Different people are… well, different. Different people connect in different ways over different things. When I was younger, I thought having one best friend would make me feel secure, would give me a clearly marked and easily located position in the world. To some extent, there’s truth in that kind of safety: with only one place to be, there’s never any question of where I am supposed to be.
But there is limitation in singularity. There is limitation in having only one friend, or in defining the people in my life by their respective relationship category (that is, friends, significant others, family members, etc.). With no real framework, friendship is the only category that leaves enough room for interpretation, leading both to confusion and flexibility. Friendship is a catch-all, an umbrella term. Instead of sorting people into a single box, why not nest them like Matryoshka dolls? With friendship as the metaphorical outermost doll, all other categories can fit nicely inside, becoming more specified as they move toward the core.
For example, I didn’t get along with my little sister until we became friends. When I thought of her only as my sister, I got annoyed when she borrowed my clothes, jealous when she got more attention, angry when she did something that really only deserved minor irritation. A year or so ago, we somehow managed to break out of the “sister” box. Now, I see her as my friend, one linked to me through our shared experiences as well as our varying interpretations of those same experiences; being sisters doesn’t eclipse our friendship, it just qualifies it.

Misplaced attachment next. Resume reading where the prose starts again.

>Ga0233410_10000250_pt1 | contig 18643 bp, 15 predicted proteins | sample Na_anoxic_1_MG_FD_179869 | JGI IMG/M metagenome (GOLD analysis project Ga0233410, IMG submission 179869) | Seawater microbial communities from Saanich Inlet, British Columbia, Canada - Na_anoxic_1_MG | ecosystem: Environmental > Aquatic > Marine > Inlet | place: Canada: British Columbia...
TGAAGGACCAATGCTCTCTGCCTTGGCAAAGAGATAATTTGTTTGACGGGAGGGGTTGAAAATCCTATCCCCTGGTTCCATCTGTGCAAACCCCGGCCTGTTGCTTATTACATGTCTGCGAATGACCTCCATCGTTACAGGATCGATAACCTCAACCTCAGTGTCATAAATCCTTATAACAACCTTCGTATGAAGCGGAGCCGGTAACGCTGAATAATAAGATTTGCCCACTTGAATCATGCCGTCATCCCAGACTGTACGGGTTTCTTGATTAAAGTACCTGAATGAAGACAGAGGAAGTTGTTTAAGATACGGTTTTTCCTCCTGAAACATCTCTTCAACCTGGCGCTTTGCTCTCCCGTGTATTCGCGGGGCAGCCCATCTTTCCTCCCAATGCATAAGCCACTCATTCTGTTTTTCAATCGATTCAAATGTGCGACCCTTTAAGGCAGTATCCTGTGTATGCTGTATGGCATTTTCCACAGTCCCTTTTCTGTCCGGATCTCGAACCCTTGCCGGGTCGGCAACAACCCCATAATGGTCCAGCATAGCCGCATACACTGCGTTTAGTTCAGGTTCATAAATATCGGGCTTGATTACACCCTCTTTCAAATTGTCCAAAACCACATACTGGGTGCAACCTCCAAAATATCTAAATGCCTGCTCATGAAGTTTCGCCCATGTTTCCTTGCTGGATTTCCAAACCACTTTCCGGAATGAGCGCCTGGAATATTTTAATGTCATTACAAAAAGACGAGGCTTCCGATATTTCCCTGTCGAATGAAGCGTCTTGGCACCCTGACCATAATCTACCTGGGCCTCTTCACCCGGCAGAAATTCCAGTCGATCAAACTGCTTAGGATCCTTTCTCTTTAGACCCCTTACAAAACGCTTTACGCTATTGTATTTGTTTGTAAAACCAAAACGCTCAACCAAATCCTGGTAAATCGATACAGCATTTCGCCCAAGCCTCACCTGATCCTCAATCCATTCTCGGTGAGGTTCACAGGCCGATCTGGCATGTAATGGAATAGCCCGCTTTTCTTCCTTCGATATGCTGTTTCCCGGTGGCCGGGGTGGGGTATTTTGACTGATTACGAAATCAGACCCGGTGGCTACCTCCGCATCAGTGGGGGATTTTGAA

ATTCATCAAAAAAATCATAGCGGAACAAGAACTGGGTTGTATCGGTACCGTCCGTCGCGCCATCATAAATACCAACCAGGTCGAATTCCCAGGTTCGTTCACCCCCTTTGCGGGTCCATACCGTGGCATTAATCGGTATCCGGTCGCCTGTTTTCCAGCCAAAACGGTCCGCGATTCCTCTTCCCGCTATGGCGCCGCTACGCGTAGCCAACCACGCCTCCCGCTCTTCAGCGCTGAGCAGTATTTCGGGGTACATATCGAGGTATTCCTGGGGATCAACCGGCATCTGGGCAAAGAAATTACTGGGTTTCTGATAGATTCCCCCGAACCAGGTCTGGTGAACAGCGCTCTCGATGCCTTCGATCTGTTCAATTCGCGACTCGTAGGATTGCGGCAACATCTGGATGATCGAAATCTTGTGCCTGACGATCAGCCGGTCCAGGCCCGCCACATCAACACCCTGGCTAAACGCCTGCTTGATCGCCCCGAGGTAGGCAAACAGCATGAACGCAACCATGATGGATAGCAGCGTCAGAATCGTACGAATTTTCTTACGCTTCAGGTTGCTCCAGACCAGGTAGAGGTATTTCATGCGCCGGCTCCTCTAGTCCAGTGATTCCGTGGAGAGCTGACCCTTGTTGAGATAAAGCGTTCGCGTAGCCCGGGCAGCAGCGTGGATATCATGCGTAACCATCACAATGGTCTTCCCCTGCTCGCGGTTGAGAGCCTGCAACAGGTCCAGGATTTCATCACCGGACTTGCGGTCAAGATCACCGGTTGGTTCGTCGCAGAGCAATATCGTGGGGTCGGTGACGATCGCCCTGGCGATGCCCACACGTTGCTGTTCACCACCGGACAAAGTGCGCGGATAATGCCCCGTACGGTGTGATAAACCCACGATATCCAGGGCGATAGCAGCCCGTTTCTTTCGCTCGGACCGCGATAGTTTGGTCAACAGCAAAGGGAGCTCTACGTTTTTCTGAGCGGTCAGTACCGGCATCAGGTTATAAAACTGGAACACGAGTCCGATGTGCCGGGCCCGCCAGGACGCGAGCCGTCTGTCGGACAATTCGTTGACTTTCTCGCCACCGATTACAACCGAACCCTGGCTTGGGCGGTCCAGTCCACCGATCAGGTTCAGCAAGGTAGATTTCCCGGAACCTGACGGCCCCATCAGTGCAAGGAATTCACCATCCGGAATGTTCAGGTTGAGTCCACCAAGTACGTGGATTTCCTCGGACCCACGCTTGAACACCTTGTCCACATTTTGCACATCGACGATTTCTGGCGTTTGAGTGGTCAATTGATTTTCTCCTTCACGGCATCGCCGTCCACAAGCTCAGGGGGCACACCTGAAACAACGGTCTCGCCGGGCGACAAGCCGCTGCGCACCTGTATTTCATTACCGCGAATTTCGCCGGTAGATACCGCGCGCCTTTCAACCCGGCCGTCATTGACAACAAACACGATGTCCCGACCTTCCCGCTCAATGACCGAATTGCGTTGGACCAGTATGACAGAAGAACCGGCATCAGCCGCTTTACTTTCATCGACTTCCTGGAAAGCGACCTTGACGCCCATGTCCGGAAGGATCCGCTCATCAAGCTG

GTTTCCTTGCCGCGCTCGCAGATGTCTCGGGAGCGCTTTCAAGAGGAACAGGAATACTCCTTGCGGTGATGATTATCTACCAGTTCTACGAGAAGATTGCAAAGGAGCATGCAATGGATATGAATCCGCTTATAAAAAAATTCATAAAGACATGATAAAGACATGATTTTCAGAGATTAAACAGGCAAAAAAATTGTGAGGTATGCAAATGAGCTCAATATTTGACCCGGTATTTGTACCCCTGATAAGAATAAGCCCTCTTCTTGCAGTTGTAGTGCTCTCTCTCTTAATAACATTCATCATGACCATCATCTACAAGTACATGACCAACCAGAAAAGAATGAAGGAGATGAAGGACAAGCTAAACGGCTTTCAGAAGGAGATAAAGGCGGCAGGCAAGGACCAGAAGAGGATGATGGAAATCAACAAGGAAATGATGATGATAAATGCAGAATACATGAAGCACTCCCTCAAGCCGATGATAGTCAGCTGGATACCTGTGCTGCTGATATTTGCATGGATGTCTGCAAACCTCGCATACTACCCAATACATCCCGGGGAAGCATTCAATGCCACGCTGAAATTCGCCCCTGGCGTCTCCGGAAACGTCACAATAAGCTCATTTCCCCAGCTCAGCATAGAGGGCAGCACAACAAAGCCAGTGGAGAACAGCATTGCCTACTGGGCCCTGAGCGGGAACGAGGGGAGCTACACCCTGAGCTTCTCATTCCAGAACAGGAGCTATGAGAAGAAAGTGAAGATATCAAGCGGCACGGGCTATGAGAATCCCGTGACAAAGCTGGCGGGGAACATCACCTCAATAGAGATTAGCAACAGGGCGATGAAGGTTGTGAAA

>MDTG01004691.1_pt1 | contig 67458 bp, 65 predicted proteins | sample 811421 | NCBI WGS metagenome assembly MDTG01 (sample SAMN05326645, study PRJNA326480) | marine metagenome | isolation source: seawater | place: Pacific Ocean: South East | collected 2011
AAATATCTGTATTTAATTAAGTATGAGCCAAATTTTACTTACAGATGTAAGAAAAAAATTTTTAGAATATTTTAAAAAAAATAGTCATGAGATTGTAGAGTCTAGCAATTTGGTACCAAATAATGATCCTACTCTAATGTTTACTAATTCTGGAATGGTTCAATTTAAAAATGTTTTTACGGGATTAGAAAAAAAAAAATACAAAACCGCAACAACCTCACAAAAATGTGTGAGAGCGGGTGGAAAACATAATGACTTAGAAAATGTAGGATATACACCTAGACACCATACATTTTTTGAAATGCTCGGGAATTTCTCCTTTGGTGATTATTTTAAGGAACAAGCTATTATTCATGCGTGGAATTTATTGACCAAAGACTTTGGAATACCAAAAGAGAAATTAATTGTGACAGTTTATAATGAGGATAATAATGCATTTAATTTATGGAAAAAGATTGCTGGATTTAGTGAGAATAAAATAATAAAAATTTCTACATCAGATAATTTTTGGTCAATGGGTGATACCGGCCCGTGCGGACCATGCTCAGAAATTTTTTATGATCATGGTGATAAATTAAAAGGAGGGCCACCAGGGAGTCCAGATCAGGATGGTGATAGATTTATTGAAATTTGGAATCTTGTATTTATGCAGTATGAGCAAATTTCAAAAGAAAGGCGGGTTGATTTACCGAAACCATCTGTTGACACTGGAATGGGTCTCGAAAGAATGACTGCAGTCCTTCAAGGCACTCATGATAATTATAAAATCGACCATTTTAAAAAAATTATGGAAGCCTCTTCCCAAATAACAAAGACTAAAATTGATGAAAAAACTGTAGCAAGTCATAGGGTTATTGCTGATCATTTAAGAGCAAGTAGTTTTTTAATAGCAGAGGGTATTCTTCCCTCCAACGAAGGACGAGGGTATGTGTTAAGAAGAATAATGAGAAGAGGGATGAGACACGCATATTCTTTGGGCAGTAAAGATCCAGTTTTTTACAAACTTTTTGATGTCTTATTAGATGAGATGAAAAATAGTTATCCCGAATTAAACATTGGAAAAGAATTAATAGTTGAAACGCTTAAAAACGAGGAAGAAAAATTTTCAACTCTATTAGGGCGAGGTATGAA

In romantic relationships, too, reframing my connection to a person in terms of friendship can change a lot. For some reason, the people we care about in this way are usually excluded from the definition of “friend.” People talk about having been friends first, before they started dating, but this distinction is temporal, and friendship seems to fall away as soon as a relationship becomes “more than friends.” Would it be possible to restructure this idea, to change the qualifier to “and friends?”
To me, friendship is the true measure of a relationship because it’s the only category that can be anything I want it to be. I get to decide who my friends are, I get to choose how I want to connect with these people. I get to define what friendship means for myself, and so do you. The definition is mutual — both people involved have the explicit ability to shape their friendship in whatever way they choose.
That’s the whole point: because no real framework for friendship exists, becoming friends with someone requires us to build our own structure. We design the blueprints. We provide the materials and build from scratch. Why not construct all our relationships like this? Despite the uncertainty and difficulty of paving a new path, it’s worth it, I think, to shape a relationship from whatever we want into whatever we want.
*Gemma Brand-Wolf is a just completing her freshman year at Brown University. Parentology thanks Gemma and The Blognonian for letting us share this article with our readers.